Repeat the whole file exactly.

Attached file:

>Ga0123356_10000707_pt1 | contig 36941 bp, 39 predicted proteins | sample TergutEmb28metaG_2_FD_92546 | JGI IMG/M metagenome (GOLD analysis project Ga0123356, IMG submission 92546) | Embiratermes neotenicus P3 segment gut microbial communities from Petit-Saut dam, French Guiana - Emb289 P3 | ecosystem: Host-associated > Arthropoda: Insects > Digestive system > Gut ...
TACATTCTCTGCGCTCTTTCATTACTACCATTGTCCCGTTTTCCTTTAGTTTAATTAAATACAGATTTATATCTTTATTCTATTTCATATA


>Ga0123356_10000707_pt1 | contig 36941 bp, 39 predicted proteins | sample TergutEmb28metaG_2_FD_92546 | JGI IMG/M metagenome (GOLD analysis project Ga0123356, IMG submission 92546) | Embiratermes neotenicus P3 segment gut microbial communities from Petit-Saut dam, French Guiana - Emb289 P3 | ecosystem: Host-associated > Arthropoda: Insects > Digestive system > Gut ...
TACATTCTCTGCGCTCTTTCATTACTACCATTGTCCCGTTTTCCTTTAGTTTAATTAAATACAGATTTATATCTTTATTCTATTTCATATA